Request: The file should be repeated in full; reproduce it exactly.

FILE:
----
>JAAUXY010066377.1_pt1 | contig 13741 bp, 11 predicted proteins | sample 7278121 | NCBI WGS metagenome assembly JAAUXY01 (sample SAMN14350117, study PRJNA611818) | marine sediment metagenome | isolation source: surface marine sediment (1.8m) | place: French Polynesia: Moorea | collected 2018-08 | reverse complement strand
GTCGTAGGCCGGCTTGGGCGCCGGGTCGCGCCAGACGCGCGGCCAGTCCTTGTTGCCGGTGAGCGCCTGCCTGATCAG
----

>JAAUXY010066377.1_pt1 | contig 13741 bp, 11 predicted proteins | sample 7278121 | NCBI WGS metagenome assembly JAAUXY01 (sample SAMN14350117, study PRJNA611818) | marine sediment metagenome | isolation source: surface marine sediment (1.8m) | place: French Polynesia: Moorea | collected 2018-08 | reverse complement strand
GTCGTAGGCCGGCTTGGGCGCCGGGTCGCGCCAGACGCGCGGCCAGTCCTTGTTGCCGGTGAGCGCCTGCCTGATCAG